In the case of the 11 detainees, the Supreme Court on Monday forced the ISI to bring into court the seven surviving men to assess their physical condition. Afterward, the justices ordered that the men undergo medical examinations, and demanded an explanation for the deaths of the other four.

The justices also have ordered the ISI to prove that the men were legally detained and explain what happened to them during their detention. An attorney representing the ISI, Raja Muhammad Irshad, declined to comment on the case. But the ISI previously has said the men were detained in accordance with a law that allows the military to hold terrorism suspects or anyone deemed a danger to the state. According to Pakistani state media, military officials say that the 11 men were terrorists involved in the planning of attacks on military facilities in 2007 and ’08.

If the court believes the men were illegally detained or were tortured, theoretically, ISI agents involved in the detentions could be held criminally liable, said Tariq Asad, the lawyer for the detainees. The court would also release the men from custody.

Asad added, however, that criminal sanctions against the ISI were unlikely. “Nobody has ever dared to do that.” Asad said he is only seeking the release of the men.


Asad was present when the men were hauled away May 29, 2010, the day they were scheduled to be released from a Rawalpindi jail. As Asad and relatives of the men watched, he said, three cars pulled up to the jail entrance. The men were brought outside, handcuffed and put into the cars.

“Where they were taken to is a mystery,” Asad said. Last September, relatives were allowed to visit the men, but the family members were blindfolded en route. Relatives told Asad that the detainees were too sick to stand up.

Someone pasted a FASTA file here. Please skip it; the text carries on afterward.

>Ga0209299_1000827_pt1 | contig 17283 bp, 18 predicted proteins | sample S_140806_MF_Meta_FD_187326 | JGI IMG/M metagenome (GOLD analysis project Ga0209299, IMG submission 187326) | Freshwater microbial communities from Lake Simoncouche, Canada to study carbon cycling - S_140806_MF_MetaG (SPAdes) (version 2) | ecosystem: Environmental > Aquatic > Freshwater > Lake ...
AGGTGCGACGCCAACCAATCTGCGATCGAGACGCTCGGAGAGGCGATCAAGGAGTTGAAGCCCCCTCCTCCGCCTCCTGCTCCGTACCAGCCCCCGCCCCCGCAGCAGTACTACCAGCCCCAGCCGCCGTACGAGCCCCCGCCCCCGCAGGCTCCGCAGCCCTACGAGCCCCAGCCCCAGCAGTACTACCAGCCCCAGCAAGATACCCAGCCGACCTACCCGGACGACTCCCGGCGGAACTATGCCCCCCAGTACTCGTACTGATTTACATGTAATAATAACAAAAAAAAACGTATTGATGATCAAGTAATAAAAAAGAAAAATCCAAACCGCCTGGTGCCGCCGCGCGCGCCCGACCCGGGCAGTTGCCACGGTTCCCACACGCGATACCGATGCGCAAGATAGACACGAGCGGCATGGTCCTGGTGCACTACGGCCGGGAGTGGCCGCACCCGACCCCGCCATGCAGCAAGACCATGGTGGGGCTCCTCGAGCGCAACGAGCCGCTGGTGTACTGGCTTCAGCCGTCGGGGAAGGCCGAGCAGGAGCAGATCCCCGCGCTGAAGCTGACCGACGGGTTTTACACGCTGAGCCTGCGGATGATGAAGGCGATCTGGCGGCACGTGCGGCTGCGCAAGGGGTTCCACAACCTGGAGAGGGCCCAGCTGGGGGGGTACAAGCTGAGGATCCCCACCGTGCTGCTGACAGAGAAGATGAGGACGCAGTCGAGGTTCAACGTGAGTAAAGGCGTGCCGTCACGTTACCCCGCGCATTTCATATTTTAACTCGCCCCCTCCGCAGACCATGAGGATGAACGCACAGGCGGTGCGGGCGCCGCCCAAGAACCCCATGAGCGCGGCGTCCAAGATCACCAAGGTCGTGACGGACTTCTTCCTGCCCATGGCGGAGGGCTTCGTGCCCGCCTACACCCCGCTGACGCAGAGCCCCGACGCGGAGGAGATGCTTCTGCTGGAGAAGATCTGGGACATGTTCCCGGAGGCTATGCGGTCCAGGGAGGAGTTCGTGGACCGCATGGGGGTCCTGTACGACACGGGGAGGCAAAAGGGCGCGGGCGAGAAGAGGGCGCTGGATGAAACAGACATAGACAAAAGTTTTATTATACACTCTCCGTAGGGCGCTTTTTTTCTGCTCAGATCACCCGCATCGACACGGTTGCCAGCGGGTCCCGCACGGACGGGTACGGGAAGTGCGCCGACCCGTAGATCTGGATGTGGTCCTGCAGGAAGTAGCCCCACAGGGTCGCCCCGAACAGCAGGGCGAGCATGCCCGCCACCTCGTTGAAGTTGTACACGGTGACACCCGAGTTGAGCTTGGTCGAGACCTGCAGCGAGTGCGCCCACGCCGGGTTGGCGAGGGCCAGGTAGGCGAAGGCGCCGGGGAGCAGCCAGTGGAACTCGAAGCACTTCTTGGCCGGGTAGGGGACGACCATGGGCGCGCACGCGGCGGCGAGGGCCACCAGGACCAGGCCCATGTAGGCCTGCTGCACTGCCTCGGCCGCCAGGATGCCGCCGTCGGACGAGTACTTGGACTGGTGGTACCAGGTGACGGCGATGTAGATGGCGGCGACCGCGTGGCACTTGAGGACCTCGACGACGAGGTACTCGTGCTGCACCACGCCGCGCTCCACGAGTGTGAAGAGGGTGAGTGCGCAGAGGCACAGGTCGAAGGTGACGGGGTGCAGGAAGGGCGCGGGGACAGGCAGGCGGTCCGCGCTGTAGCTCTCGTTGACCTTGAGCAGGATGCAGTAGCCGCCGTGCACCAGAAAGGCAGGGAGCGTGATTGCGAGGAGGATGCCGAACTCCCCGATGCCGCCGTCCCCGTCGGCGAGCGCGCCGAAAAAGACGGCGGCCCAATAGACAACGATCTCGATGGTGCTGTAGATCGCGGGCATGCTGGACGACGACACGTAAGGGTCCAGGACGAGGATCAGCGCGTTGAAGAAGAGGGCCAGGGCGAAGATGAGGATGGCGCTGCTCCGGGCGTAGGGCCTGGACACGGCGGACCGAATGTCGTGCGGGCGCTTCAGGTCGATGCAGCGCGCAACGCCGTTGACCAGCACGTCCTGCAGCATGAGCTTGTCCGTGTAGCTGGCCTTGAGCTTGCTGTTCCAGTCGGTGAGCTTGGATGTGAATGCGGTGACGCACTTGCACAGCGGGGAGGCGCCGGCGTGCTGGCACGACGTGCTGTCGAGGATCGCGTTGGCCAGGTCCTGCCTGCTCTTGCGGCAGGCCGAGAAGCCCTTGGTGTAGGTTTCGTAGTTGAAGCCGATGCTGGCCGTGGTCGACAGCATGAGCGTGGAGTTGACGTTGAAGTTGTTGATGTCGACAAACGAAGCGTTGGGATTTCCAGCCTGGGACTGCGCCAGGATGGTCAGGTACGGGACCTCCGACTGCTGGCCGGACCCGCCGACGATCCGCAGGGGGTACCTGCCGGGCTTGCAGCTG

In the case of Mohammed Amir, one of the four men who died while in custody, there was evidence of torture, Asad said. Drill holes were found in one of his knees and in his torso and back.

The body of another man who died, Abdul Saboor, was found by relatives Jan. 20 in an otherwise empty ambulance parked at a gas station in the northwestern city of Peshawar, said Abdul Baes, who is a brother of both Saboor and Majeed as well as a second surviving detainee, Abdul Basit.

On Jan. 31, Pakistani authorities allowed Baes a five-minute visit with Majeed and Basit at a hospital in Peshawar. “When I saw them, there seemed to be no flesh on their bones,” Baes said. “They were in a very terrible state.”

Basit, who had weighed 176 pounds before being abducted, was down to 74 pounds, Baes said. His left leg was severely weakened. When Baes asked the men about what happened during their detention, he said they pointed to what they perceived were intelligence officials at their bedsides.


Baes said Saboor, Basit and Majeed all worked at a firm that publishes editions of the Koran. They are from Kohat, a town perched on the edge of Pakistan’s tribal areas that serve as a stronghold for a host of militant groups. The lawyer said the cases built against them were fabricated.

At Monday’s hearing, relatives sobbed as they embraced the men. Rohaifa, the brothers’ mother, stood up in court and told Chaudhry, “You can see how they have tortured my sons!”

Outside the courtroom, Basit, 26, talked about his ordeal.

“We have faced so much suffering, so many hardships,” Basit said. “The mental torture was the worst. But we got through it.”

On Tuesday, the brothers faced more misery, Asad said. A day after seeing her two ailing sons in court, Rohaifa died of a heart attack.